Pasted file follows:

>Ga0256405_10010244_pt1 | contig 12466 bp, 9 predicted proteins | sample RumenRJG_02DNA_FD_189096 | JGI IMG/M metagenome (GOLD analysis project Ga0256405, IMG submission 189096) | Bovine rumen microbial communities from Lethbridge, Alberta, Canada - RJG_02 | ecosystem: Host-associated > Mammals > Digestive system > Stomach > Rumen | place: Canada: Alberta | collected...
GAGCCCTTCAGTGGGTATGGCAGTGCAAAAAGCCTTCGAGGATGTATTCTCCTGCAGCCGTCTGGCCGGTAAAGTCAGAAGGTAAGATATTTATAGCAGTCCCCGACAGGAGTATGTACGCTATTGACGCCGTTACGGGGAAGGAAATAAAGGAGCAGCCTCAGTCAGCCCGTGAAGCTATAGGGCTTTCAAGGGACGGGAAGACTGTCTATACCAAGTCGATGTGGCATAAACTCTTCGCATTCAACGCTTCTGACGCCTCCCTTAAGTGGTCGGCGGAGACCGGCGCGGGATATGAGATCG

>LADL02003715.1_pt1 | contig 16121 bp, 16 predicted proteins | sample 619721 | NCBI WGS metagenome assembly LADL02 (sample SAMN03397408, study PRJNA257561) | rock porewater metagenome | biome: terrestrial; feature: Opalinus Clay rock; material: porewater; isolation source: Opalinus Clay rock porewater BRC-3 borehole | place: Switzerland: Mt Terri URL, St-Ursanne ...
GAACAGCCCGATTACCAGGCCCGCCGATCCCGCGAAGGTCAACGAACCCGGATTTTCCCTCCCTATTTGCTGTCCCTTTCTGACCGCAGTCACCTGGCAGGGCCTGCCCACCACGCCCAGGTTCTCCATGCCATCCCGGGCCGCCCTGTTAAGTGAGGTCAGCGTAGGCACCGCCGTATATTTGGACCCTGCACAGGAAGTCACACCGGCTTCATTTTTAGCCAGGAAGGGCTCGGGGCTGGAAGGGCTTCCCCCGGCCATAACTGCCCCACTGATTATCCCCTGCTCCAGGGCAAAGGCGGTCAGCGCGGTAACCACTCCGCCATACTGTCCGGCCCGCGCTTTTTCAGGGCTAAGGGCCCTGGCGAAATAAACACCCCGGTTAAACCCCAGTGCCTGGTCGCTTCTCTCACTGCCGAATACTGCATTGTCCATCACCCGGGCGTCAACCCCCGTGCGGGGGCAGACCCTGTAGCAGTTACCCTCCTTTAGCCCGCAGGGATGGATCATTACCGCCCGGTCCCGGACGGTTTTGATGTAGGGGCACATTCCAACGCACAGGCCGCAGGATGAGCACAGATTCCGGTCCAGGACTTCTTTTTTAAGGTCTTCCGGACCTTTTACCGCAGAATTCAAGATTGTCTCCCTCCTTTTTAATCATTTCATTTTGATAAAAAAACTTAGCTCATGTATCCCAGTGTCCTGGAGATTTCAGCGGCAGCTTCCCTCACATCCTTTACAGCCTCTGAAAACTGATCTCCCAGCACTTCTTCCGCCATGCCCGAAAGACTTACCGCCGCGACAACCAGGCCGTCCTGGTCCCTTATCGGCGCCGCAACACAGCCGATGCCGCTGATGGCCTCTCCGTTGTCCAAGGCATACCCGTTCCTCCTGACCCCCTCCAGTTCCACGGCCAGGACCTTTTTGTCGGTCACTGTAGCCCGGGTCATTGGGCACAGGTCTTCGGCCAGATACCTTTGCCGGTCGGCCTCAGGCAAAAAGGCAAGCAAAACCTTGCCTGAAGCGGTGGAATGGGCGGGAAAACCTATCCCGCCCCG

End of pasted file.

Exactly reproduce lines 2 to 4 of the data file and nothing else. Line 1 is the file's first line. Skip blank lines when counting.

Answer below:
GAGCCCTTCAGTGGGTATGGCAGTGCAAAAAGCCTTCGAGGATGTATTCTCCTGCAGCCGTCTGGCCGGTAAAGTCAGAAGGTAAGATATTTATAGCAGTCCCCGACAGGAGTATGTACGCTATTGACGCCGTTACGGGGAAGGAAATAAAGGAGCAGCCTCAGTCAGCCCGTGAAGCTATAGGGCTTTCAAGGGACGGGAAGACTGTCTATACCAAGTCGATGTGGCATAAACTCTTCGCATTCAACGCTTCTGACGCCTCCCTTAAGTGGTCGGCGGAGACCGGCGCGGGATATGAGATCG

>LADL02003715.1_pt1 | contig 16121 bp, 16 predicted proteins | sample 619721 | NCBI WGS metagenome assembly LADL02 (sample SAMN03397408, study PRJNA257561) | rock porewater metagenome | biome: terrestrial; feature: Opalinus Clay rock; material: porewater; isolation source: Opalinus Clay rock porewater BRC-3 borehole | place: Switzerland: Mt Terri URL, St-Ursanne ...
GAACAGCCCGATTACCAGGCCCGCCGATCCCGCGAAGGTCAACGAACCCGGATTTTCCCTCCCTATTTGCTGTCCCTTTCTGACCGCAGTCACCTGGCAGGGCCTGCCCACCACGCCCAGGTTCTCCATGCCATCCCGGGCCGCCCTGTTAAGTGAGGTCAGCGTAGGCACCGCCGTATATTTGGACCCTGCACAGGAAGTCACACCGGCTTCATTTTTAGCCAGGAAGGGCTCGGGGCTGGAAGGGCTTCCCCCGGCCATAACTGCCCCACTGATTATCCCCTGCTCCAGGGCAAAGGCGGTCAGCGCGGTAACCACTCCGCCATACTGTCCGGCCCGCGCTTTTTCAGGGCTAAGGGCCCTGGCGAAATAAACACCCCGGTTAAACCCCAGTGCCTGGTCGCTTCTCTCACTGCCGAATACTGCATTGTCCATCACCCGGGCGTCAACCCCCGTGCGGGGGCAGACCCTGTAGCAGTTACCCTCCTTTAGCCCGCAGGGATGGATCATTACCGCCCGGTCCCGGACGGTTTTGATGTAGGGGCACATTCCAACGCACAGGCCGCAGGATGAGCACAGATTCCGGTCCAGGACTTCTTTTTTAAGGTCTTCCGGACCTTTTACCGCAGAATTCAAGATTGTCTCCCTCCTTTTTAATCATTTCATTTTGATAAAAAAACTTAGCTCATGTATCCCAGTGTCCTGGAGATTTCAGCGGCAGCTTCCCTCACATCCTTTACAGCCTCTGAAAACTGATCTCCCAGCACTTCTTCCGCCATGCCCGAAAGACTTACCGCCGCGACAACCAGGCCGTCCTGGTCCCTTATCGGCGCCGCAACACAGCCGATGCCGCTGATGGCCTCTCCGTTGTCCAAGGCATACCCGTTCCTCCTGACCCCCTCCAGTTCCACGGCCAGGACCTTTTTGTCGGTCACTGTAGCCCGGGTCATTGGGCACAGGTCTTCGGCCAGATACCTTTGCCGGTCGGCCTCAGGCAAAAAGGCAAGCAAAACCTTGCCTGAAGCGGTGGAATGGGCGGGAAAACCTATCCCGCCCCG